John Peeler: By beginning a process of unilateral nuclear disarmament, the United States could initiate a constructive international dynamic of reciprocal reductions leading to an end of this scourge.
Steve Hochstadt: One obvious conclusion is that high, even very high tax rates on the wealthiest taxpayers do not impede economic growth.
Berry Craig: Controversy, mostly stirred by academics, still surrounds the famous, some say infamous, missions of “Bockscar” and the “Enola Gay.”
Rev. Irene Monroe: First known as “water ballet,” synchronized swimming was thought of as a delicate, feminine and frivolous sport seen primarily as part of Hollywood musicals and Las Vegas acts that no real strong men would deign to engage in.
Robert Fuller: It seems to me then that religion’s most serious shortcoming was not that it harbored “deniers” of well-established science models, but that it had not found a way to realize its own aspirational goals.
Berry Craig: You might think anybody as gung-ho for the draft as Romney evidently was would have welcomed a draft notice or maybe even have volunteered. Romney did neither.
Tom Hall: The Tea Party Republican candidate is now beloved because he lies, rather than despite his lies. The concept that a political leader can lie with impunity has become a badge of success.
Walter Brasch: Going into the Memorial Day weekend, the war in Afghanistan cost 3,011 American and allied lives. The American wounded, some of whom will have permanent disabilities or may die lingering deaths from those wounds, is now at 15,322.
Dick Price: If I did it right, the patients — some still wearing old jungle boots or ragged fatigue jackets 20 years down the road — could see that I knew at least some of what they knew about Vietnam. And about drinking, too.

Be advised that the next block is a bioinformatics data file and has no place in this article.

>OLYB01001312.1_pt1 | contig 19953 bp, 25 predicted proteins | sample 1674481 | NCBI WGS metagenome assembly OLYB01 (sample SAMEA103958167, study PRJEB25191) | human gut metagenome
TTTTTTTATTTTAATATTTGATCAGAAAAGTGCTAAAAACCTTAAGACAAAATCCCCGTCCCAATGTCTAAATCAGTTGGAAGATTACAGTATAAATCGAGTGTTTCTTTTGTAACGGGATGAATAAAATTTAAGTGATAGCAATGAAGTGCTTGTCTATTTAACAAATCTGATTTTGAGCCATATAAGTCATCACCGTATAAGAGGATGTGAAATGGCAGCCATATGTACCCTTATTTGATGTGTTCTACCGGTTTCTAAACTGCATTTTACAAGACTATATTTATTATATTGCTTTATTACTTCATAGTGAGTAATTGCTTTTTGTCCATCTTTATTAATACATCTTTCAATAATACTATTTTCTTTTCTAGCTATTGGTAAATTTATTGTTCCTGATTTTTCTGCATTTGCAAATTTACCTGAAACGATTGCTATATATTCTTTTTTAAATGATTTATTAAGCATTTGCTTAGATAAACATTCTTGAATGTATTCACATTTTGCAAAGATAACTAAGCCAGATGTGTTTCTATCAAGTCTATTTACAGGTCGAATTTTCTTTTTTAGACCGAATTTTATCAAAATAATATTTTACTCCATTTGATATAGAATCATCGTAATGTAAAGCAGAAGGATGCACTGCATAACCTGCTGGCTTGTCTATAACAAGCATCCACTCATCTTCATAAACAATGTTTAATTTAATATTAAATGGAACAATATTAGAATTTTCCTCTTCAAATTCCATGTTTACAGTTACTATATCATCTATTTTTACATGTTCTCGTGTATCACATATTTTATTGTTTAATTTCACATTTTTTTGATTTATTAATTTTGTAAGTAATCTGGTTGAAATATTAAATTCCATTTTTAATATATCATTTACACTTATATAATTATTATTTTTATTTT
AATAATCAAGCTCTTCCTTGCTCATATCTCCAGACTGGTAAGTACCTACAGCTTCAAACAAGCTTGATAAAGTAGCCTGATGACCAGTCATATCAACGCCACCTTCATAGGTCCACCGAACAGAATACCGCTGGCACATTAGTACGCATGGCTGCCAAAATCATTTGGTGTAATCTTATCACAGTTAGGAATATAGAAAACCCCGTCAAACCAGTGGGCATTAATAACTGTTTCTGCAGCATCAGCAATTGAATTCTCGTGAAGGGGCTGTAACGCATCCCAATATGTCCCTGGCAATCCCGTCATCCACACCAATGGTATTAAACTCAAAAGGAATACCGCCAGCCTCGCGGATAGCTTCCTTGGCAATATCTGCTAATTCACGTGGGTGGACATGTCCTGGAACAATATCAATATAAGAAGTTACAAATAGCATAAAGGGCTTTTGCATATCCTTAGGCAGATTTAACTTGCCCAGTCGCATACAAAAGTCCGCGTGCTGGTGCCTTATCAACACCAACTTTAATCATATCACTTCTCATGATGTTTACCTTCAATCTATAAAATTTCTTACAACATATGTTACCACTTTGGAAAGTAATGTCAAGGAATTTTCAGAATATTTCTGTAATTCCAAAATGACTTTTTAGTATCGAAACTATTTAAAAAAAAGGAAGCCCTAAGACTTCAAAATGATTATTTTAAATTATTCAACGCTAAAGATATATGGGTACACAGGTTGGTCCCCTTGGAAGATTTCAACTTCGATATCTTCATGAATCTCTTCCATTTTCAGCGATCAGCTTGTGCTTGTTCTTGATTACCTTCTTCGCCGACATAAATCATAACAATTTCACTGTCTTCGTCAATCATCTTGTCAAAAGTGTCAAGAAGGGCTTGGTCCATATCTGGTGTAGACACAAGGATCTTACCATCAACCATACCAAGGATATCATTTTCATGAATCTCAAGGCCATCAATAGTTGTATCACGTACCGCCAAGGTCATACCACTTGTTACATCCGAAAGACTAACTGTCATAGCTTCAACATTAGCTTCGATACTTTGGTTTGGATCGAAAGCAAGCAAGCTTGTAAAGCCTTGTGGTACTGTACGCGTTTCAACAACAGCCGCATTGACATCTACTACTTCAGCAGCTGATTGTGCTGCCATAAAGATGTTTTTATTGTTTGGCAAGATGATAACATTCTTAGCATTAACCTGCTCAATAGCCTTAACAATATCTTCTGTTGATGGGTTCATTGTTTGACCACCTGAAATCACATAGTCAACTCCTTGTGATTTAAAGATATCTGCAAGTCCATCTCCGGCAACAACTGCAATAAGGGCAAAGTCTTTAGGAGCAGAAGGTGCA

Heather Marie Stur: The debate over women in combat is about gender roles — what is appropriate for men and women to do in wartime. It is also about symbolism — what the American soldier symbolizes about U.S. power and military strength.
Alan Singer: The Gates-Broad-Walton triumvirate support a range of what they champion as educational “reform,” but their primary interest in each case is to undermine the system of public education by promoting market-based initiatives based on competition, privatization, high-stakes testing, and anti-union activities such as campaigns for “merit pay.”
Robert Reich: Wealth percolates upward from working people who are adequately educated, healthy, sufficiently rewarded, and who feel they have a fair chance to make it in America.
Rodolfo F. Acuña: Mexican American Studies (AKA Chicano Studies) came about because of the failure of the educational establishment to deal with systemic problems such as high school drop outs.